Re-Painting Your Wicker Furniture

Wicker furniture is a great addition to a home or outdoor space, but the sunlight and average wear on the sensitive and delicate wood can slowly but surely chip away and fade the paint.

But painting wicker furniture is not as easy as getting out a brush and throwing on a few coats.

When you feel it’s time to paint your wicker furniture, first consider how you use it.

If the furniture is outdoors, you may want to keep the natural beauty of the original wood.



Lighter, more natural colors fit nicely into outdoor spaces, especially when there are splashes of color and colorful accents from flowers and foilage.

These combined with the natural wood in your wicker furnishings will compliment each other and bring a cohesive feel to your outdoor space.

If your furniture is inside however, you can be a bit daring and experimental with colors. You could try painting your wicker furniture to match the color theme of the room it’ll be in for instance.

Or try putting a coat of wood finish on it to make it tie nicely into a country or rustic themed room.

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You can also simply paint or stain it in subtle tones, then add splashes of color for highlights and accents, and to tie it into various room color schemes.

If you decide to paint your wicker for indoor use, be sure to pick a color out of something that’s already in the room.

It doesn’t have to be a main color or a focal point object, but it helps to have at least three things with a touch of the same color in any room.

So if you have a cream floor rug with rust accents for instance, you could use those rust accents as the color for your wicker furniture – either as the main color or the accent color.

Before painting your furniture, be sure to clean it completely.

Remove any dirt and dust that might have accumulated over the years.

Wicker furniture has many crevices too, so be sure to dig into those with your scrub brush when you’re cleaning it.

If you don’t clean the furniture well before painting it, the paint might not adhere properly, and it could come out mottled, bumpy and ugly.

Once you’re ready to start painting, either spray painting or brush painting will do the trick.

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Pick an oil-based paint if you’re using a brush, and be sure to choose a nice soft-bristled brush so you won’t harm the wicker.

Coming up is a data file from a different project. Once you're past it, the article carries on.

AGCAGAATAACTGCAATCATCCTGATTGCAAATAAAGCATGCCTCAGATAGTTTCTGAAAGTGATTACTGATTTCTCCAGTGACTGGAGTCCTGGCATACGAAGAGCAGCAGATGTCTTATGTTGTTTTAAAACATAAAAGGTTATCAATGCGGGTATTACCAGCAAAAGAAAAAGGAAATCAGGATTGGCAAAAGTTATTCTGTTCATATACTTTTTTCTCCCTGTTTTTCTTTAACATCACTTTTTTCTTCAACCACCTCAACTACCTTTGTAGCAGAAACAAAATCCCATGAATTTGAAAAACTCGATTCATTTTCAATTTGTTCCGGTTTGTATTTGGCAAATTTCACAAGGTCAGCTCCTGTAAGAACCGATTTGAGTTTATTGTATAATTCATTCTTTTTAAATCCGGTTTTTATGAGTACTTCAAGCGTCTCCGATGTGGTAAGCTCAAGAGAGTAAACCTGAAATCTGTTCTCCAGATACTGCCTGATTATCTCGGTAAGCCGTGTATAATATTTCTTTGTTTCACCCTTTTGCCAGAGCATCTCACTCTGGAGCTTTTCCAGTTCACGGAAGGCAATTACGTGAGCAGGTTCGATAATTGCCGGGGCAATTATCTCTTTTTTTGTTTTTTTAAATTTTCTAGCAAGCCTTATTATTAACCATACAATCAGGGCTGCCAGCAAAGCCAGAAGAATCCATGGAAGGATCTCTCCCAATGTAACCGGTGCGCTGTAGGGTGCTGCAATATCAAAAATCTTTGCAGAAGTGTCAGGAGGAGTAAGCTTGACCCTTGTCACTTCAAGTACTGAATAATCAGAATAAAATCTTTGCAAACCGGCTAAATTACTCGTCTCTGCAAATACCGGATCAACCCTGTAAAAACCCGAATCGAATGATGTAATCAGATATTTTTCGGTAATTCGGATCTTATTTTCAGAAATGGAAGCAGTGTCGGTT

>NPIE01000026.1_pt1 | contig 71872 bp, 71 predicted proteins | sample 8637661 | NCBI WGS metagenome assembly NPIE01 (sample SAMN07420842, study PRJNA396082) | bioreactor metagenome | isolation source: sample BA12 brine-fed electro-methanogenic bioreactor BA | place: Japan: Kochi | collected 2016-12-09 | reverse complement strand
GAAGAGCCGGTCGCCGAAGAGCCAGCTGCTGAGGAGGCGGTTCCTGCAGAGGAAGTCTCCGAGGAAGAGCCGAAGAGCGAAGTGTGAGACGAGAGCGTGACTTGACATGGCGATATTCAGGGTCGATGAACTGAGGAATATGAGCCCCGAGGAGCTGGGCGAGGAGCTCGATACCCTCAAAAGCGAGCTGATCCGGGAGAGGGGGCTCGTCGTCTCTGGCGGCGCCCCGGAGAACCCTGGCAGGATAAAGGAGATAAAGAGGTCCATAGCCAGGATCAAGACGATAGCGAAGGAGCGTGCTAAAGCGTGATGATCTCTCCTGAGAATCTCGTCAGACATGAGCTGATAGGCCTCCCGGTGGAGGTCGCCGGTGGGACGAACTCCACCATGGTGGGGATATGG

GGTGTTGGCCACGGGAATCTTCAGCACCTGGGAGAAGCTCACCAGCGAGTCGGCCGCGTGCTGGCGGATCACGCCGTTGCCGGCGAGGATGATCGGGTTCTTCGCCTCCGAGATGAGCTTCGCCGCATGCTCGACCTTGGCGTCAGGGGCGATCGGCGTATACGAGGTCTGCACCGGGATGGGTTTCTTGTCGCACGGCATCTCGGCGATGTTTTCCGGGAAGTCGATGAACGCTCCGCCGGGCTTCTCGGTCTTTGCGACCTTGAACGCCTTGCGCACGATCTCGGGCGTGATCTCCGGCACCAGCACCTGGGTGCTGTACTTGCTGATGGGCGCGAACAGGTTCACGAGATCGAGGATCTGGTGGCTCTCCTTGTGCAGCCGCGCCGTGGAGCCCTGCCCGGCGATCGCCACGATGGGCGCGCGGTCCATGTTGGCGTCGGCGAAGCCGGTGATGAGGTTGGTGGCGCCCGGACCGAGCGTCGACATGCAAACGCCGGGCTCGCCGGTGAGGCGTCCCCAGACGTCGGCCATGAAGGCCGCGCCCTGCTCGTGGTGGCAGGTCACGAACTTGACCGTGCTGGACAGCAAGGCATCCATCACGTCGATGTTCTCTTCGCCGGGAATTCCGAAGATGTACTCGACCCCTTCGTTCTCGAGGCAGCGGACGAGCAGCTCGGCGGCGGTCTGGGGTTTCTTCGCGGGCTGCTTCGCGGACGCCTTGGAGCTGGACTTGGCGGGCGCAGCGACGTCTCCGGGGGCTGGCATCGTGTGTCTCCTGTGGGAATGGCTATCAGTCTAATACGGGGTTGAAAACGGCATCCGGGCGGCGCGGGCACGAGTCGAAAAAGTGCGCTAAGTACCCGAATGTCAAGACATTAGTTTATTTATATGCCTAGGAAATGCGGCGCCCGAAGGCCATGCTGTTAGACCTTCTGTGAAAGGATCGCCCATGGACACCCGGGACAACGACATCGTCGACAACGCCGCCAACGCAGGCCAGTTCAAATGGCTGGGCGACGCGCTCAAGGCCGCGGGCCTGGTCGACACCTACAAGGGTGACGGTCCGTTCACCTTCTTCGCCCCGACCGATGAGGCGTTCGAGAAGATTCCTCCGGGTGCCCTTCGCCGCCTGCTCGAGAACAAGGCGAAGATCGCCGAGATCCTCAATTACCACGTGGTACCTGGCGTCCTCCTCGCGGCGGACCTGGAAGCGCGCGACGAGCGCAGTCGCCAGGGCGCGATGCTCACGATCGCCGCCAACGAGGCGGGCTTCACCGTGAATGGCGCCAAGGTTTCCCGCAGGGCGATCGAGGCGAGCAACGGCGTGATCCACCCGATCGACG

Pick the highest quality spray paints if you choose that method instead.

Check with your local hardware or furniture store for advice on the best paint selections.

Wood tends to absorb paint and the crevices on wicker will also absorb it, so you’ll need to go over your furniture with more than one coat.



For brush painting: Turn your furniture over and start painting from the bottom. If you have problems coating inside the crevices, use a smaller brush.

Once you’ve gotten the full first coat of paint on, let your furniture dry completely, then flip it upside down again and start on the second coat.

After the second coat of paint is completely dry, you’ll want to inspect your furniture completely to see if any parts of it were missed.

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Again, be sure to inspect the crevices.

At this point you’ll also be able to see if the wood absorbed a lot of the paint, and if so, decide whether a third coat of paint is needed.

The older your wicker furniture is, the more likely it will need several coats of paint – particularly if it’s been sitting out in the sun. The wood will be dry and thus it will absorb more of the new paint as you apply it.

If you choose to spray paint your wicker furniture be aware that you’ll use a lot of paint.

Much of it will be lost into the surrounding air, and more will be lost through the holes and crevices in the furniture. So be sure to buy plenty of your color choice before getting started.

Once your wicker furniture is painted well, it should last many more years – particularly if it’s kept inside.



Most wicker furniture is used outdoors though, so keep in mind that direct sunlight, wind, rain, ice and snow will directly affect how long the furniture keeps its new look.

If you don’t want to find yourself repainting your wicker furniture every year, try bringing it inside when the weather is at its worst.

 Spray Painting Wicker Chairs – Martha Stewart